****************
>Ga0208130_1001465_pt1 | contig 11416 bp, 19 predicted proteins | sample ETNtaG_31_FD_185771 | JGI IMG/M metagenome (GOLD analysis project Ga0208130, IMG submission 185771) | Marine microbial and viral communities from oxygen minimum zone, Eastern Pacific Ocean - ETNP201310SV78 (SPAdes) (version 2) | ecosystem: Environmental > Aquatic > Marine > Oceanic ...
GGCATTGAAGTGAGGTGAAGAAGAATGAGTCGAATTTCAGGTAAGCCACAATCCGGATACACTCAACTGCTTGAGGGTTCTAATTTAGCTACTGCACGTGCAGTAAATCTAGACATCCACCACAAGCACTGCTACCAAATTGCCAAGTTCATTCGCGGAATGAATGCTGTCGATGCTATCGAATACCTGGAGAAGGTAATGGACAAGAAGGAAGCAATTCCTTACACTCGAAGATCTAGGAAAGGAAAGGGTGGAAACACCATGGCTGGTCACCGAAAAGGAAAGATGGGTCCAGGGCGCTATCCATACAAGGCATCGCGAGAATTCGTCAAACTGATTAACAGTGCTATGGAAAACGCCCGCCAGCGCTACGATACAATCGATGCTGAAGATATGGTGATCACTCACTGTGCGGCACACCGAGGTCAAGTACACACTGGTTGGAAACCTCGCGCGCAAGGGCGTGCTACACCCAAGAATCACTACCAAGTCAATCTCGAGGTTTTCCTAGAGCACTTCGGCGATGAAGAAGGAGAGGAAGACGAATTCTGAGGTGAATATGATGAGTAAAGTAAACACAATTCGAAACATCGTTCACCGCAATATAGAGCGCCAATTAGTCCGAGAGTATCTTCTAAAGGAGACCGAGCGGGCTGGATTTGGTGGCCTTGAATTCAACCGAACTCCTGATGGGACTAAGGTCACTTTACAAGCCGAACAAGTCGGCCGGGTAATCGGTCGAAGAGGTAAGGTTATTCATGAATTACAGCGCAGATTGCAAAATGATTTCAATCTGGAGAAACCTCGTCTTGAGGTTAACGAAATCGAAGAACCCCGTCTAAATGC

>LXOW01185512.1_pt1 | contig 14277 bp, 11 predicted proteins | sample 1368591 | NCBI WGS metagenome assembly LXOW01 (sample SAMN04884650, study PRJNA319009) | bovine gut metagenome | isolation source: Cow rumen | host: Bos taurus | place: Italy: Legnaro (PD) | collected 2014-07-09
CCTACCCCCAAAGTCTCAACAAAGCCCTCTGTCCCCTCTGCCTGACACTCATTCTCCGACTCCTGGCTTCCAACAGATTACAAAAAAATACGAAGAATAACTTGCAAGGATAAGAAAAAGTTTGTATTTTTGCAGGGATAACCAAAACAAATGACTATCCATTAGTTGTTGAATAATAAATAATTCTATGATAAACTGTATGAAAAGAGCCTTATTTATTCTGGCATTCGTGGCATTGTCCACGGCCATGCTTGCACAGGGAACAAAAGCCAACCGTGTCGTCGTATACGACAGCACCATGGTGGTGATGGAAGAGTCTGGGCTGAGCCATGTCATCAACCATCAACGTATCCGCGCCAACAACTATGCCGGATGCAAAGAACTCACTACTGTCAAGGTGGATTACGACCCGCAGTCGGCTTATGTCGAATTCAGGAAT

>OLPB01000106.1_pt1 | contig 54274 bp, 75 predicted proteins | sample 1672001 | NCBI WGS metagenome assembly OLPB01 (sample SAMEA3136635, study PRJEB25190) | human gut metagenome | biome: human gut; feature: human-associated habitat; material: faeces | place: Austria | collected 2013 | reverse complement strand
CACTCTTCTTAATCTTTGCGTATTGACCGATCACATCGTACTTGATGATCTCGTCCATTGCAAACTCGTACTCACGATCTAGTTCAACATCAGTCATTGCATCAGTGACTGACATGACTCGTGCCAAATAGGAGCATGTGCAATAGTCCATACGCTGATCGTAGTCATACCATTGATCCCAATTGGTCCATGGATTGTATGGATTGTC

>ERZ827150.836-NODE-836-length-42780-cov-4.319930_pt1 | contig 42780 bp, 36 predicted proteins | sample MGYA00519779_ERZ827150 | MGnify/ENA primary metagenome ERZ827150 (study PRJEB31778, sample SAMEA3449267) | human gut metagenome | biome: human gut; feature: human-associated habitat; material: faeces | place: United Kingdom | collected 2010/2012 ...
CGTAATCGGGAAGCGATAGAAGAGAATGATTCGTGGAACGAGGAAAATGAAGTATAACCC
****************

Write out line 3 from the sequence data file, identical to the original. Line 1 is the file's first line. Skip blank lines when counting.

>LXOW01185512.1_pt1 | contig 14277 bp, 11 predicted proteins | sample 1368591 | NCBI WGS metagenome assembly LXOW01 (sample SAMN04884650, study PRJNA319009) | bovine gut metagenome | isolation source: Cow rumen | host: Bos taurus | place: Italy: Legnaro (PD) | collected 2014-07-09